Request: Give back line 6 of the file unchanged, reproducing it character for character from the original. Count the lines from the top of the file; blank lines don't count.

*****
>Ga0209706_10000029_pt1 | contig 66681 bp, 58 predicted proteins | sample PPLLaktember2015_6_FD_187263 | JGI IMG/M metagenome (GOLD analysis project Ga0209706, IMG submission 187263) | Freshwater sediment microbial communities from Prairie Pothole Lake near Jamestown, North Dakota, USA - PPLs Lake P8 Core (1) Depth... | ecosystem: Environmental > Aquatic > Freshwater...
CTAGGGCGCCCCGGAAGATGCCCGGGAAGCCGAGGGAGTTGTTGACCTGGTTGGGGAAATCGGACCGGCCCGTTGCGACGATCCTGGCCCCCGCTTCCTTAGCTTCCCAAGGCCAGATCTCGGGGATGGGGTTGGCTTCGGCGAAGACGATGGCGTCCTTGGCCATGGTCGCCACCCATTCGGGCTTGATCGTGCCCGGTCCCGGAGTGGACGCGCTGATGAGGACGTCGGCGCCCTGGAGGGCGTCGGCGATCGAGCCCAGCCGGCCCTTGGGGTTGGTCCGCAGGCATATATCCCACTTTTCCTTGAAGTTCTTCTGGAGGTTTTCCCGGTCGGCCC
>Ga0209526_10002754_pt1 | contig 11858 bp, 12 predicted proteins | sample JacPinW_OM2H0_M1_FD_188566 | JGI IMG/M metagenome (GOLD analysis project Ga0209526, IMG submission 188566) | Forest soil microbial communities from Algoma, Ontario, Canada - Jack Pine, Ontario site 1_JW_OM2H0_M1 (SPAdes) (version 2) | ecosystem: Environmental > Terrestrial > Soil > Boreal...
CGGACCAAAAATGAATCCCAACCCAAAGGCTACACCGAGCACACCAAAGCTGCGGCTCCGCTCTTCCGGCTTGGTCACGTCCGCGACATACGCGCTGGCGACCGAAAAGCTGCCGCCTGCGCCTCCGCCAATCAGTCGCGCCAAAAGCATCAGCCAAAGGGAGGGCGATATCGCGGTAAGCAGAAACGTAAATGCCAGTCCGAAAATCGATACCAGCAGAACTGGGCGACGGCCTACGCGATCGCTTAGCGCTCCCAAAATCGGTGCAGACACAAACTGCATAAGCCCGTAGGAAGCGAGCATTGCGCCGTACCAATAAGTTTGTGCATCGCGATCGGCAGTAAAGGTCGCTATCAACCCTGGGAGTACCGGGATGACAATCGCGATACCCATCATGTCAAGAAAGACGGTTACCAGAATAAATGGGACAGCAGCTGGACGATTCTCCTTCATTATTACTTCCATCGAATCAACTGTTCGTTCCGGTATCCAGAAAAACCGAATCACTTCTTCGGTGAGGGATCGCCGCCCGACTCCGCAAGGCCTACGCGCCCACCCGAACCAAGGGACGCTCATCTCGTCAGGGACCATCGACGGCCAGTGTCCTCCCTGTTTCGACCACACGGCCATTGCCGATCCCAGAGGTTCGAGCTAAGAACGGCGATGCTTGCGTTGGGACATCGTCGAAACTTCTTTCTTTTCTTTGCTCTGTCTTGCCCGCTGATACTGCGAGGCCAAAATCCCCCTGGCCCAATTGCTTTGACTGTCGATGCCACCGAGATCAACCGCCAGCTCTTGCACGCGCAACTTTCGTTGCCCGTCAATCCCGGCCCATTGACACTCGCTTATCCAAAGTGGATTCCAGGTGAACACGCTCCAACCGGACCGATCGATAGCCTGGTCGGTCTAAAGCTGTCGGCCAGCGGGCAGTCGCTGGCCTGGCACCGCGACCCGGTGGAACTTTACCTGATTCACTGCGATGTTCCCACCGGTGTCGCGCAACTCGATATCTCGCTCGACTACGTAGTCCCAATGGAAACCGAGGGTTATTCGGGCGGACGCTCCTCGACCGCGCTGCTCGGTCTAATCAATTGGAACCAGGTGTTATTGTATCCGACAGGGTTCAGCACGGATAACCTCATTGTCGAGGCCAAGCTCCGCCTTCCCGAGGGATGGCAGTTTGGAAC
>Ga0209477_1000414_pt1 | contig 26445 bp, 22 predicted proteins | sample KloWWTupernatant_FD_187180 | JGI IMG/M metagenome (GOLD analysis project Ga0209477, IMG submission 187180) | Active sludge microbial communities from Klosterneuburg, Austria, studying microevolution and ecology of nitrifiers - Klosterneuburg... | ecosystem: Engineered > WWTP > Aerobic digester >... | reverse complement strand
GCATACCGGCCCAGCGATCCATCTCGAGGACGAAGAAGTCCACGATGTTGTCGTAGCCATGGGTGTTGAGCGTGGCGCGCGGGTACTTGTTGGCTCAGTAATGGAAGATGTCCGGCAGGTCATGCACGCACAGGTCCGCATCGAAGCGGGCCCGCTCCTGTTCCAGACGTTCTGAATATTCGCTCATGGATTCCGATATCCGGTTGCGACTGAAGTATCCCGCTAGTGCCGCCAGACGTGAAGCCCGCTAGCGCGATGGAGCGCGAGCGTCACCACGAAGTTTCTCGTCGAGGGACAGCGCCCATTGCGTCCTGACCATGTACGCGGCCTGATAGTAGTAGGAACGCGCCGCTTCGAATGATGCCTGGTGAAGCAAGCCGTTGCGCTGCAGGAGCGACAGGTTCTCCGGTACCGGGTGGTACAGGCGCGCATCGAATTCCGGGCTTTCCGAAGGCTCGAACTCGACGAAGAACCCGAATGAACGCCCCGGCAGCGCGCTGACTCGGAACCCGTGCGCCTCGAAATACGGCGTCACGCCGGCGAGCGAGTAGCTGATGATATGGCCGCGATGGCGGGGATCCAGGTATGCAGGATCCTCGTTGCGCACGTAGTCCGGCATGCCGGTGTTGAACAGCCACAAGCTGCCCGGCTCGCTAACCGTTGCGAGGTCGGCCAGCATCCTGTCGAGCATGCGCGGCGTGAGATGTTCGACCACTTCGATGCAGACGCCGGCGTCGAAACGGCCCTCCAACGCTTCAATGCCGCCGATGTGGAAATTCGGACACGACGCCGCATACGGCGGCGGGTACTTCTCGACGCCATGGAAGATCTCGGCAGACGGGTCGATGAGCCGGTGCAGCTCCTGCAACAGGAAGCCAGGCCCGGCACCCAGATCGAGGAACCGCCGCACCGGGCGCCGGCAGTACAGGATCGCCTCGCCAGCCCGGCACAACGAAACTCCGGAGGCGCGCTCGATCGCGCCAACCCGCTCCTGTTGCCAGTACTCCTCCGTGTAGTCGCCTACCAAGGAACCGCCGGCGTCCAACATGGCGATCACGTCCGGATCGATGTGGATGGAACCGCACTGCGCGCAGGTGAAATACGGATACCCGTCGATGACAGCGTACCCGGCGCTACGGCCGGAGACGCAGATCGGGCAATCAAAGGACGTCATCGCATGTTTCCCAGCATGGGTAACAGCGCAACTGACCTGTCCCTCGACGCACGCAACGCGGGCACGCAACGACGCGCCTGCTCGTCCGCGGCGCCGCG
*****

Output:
GCATACCGGCCCAGCGATCCATCTCGAGGACGAAGAAGTCCACGATGTTGTCGTAGCCATGGGTGTTGAGCGTGGCGCGCGGGTACTTGTTGGCTCAGTAATGGAAGATGTCCGGCAGGTCATGCACGCACAGGTCCGCATCGAAGCGGGCCCGCTCCTGTTCCAGACGTTCTGAATATTCGCTCATGGATTCCGATATCCGGTTGCGACTGAAGTATCCCGCTAGTGCCGCCAGACGTGAAGCCCGCTAGCGCGATGGAGCGCGAGCGTCACCACGAAGTTTCTCGTCGAGGGACAGCGCCCATTGCGTCCTGACCATGTACGCGGCCTGATAGTAGTAGGAACGCGCCGCTTCGAATGATGCCTGGTGAAGCAAGCCGTTGCGCTGCAGGAGCGACAGGTTCTCCGGTACCGGGTGGTACAGGCGCGCATCGAATTCCGGGCTTTCCGAAGGCTCGAACTCGACGAAGAACCCGAATGAACGCCCCGGCAGCGCGCTGACTCGGAACCCGTGCGCCTCGAAATACGGCGTCACGCCGGCGAGCGAGTAGCTGATGATATGGCCGCGATGGCGGGGATCCAGGTATGCAGGATCCTCGTTGCGCACGTAGTCCGGCATGCCGGTGTTGAACAGCCACAAGCTGCCCGGCTCGCTAACCGTTGCGAGGTCGGCCAGCATCCTGTCGAGCATGCGCGGCGTGAGATGTTCGACCACTTCGATGCAGACGCCGGCGTCGAAACGGCCCTCCAACGCTTCAATGCCGCCGATGTGGAAATTCGGACACGACGCCGCATACGGCGGCGGGTACTTCTCGACGCCATGGAAGATCTCGGCAGACGGGTCGATGAGCCGGTGCAGCTCCTGCAACAGGAAGCCAGGCCCGGCACCCAGATCGAGGAACCGCCGCACCGGGCGCCGGCAGTACAGGATCGCCTCGCCAGCCCGGCACAACGAAACTCCGGAGGCGCGCTCGATCGCGCCAACCCGCTCCTGTTGCCAGTACTCCTCCGTGTAGTCGCCTACCAAGGAACCGCCGGCGTCCAACATGGCGATCACGTCCGGATCGATGTGGATGGAACCGCACTGCGCGCAGGTGAAATACGGATACCCGTCGATGACAGCGTACCCGGCGCTACGGCCGGAGACGCAGATCGGGCAATCAAAGGACGTCATCGCATGTTTCCCAGCATGGGTAACAGCGCAACTGACCTGTCCCTCGACGCACGCAACGCGGGCACGCAACGACGCGCCTGCTCGTCCGCGGCGCCGCG